Megan’s UK diary: Haddon Hall (the perfect mediaeval castle & location for Jane Eyre)

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Two Englishmen, having climbed the Matterhorn, were regarding the wonderful view that stretched before them.

‘Not half bad!’ commented one of them.

‘No,’ replied the other, ‘but you needn’t rave about it like a love-struck poet!’

I thought on this quote, having come across it only that morning, as I strolled around Haddon Hall. You see, Haddon Hall is WONDERFUL, and my thoughts were thus in the territory of superlatives and exclamation marks.

A mediaeval castle in the Peak District, Haddon Hall is a quintessentially Norman building, square and solid, believed to have been built in the C12th. It is a romantic castle, containing everything from the Middle Ages that delights us in today’s world: battlements, very low doorways, a chapel decorated to the hilt, wildly uneven flagstone floors, and I could go on, but you are getting the picture, aren’t you, clever reader?

Moreover, the family who own the Hall, the Manners (it has been in their family since the C16th), has thankfully not gone the common route of restoring it to within an inch of its life. There still isn’t a perpendicular anything, anywhere. Some of the stone steps are curved into almost non-existence in the middle as a result of centuries of footfalls, and the decaying wooden chests and ill-fitted windows have been left alone.

wish I had the capabilities of the love-struck poet ridiculed by the Englishman above, because the only words that presented themselves to me to describe Haddon Hall were words like lovely, outstanding, amazing, and truly wonderful. Bleugh! The frustration of living in a society where such words are regularly used to describe getting the parking spot you wanted or a tasty sandwich, meaning that when I want to really express that something is special, I can either go with one of them, and sound bland, thereby failing to capture the imagination of a hyperbole-drenched readership, or I can go all Italian and really do risk sounding like an overwrought poet whose been sniffing heavily on deadly nightshade. Not great options either of them.

I will have to satisfy myself with something very simple. I will say that, to the C21st tourist, the castle is perfection.

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The Long Gallery, with a mom in it. My mom, in fact.
Long galleries, apart from their other uses, were intended as places where residents could find exercise, no matter what the weather. Elizabethan ladies, moreover, didn’t expose their skin or clothes to sunshine, so they could either walk the gallery or I suppose do sit ups in their bedrooms?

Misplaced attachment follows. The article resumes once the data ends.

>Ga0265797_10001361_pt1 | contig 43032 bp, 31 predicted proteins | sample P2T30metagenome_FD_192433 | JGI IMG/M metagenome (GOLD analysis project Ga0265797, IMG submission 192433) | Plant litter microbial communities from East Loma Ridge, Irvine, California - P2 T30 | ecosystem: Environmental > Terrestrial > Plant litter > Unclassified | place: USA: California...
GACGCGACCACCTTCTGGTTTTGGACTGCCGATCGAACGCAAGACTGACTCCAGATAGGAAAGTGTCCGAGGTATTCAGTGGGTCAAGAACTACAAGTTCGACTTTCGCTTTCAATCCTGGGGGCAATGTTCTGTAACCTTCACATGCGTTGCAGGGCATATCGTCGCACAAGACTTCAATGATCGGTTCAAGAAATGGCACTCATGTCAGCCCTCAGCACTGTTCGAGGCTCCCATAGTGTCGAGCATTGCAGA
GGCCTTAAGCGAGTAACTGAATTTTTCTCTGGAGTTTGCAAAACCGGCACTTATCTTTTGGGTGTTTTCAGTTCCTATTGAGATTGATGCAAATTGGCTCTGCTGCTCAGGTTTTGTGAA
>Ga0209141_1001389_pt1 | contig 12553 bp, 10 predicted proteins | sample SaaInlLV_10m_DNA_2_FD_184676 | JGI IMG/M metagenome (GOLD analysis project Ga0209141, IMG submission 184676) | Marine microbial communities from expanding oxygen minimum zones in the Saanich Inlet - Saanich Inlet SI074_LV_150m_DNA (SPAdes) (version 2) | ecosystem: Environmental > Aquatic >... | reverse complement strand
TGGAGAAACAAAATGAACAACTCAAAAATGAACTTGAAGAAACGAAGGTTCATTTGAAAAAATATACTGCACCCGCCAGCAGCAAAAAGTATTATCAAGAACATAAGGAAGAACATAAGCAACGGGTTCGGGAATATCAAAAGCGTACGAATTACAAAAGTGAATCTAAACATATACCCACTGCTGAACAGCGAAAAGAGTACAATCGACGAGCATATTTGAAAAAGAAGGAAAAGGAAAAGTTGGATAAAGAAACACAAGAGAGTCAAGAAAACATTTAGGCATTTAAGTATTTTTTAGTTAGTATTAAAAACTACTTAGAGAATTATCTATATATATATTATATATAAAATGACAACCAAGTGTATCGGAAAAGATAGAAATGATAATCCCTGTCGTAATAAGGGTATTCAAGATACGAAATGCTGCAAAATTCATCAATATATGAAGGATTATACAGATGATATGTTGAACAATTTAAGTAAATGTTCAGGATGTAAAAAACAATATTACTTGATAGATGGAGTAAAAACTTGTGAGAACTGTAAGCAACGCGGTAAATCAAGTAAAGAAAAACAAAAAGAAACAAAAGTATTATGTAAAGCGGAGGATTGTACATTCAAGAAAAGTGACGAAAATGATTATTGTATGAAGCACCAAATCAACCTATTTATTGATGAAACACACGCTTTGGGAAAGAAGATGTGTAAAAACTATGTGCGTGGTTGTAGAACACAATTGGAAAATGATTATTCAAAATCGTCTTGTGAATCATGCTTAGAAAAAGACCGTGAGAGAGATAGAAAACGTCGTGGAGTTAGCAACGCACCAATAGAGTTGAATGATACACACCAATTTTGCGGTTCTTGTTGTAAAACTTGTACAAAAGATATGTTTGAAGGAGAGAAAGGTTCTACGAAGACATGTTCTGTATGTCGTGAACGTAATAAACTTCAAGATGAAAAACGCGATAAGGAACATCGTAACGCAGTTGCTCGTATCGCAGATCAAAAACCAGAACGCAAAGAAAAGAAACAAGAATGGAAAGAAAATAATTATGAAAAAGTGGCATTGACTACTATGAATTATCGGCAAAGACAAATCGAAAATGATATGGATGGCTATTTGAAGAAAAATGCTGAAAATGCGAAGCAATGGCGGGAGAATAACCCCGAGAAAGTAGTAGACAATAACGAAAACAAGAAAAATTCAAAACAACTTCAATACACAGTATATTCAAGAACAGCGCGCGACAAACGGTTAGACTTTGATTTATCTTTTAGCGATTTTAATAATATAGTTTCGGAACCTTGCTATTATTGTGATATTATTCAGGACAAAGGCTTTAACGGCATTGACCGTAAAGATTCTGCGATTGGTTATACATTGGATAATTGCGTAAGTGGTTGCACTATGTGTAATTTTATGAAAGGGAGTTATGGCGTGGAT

Is anyone else put in mind of Bingley’s sister asking Elizabeth to take a turn around the room with her?

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A very impressive old tapestry, coupled with some fresh oranges to give the room a lived-in feel.

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The garden was bursting with summer flowers, and as such was delightful in the special way that only English gardens can be. During my visit there were English roses, day lilies, thistles, agapanthus lilies, nasturtiums, yellow daisies, deeply purple clematis, red-and-white fuschia, and too many others to list. It was a garden of every colour.

IMG_2011One of the most striking things when you stepped out into the garden was the abundance of white butterflies (also called cabbage whites). They were everywhere, as were the bumble bees and wasps. I’ve perhaps never seen such a ‘busy’ garden.

IMG_1933The Jane Eyre connection

I also rather enjoyed discovering the Jane Eyre connection with Haddon Hall. The 2011 Jane Eyre film adaptation with Mia Wasikowski and Michael Fassbender (how fussed are we really if Mr Rochester is decidedly good-looking this time round?) had Haddon Hall as Thornfield Hall.

I recognised the little pavilion where Rochester and Blanche Ingram play at keeping a feather in the air, the courtyard where Rochester drags Jane off to the church so they can marry, and the narrow stone bridge that leads to Thornfield Hall. The romance of the castle and its grounds are so well suited to the romance of Jane Eyre – a gold sticker for the film’s location manager, please!

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Tra la la … I’m never wearing my C19th gown at the right moment.

~

For more posts on castles and stately homes, go to:

Megan’s UK diary: Chatsworth House forever

Megan’s UK diary: Jane Austen and Edinburgh Castle at night

Lindisfarne – A Holy Island.

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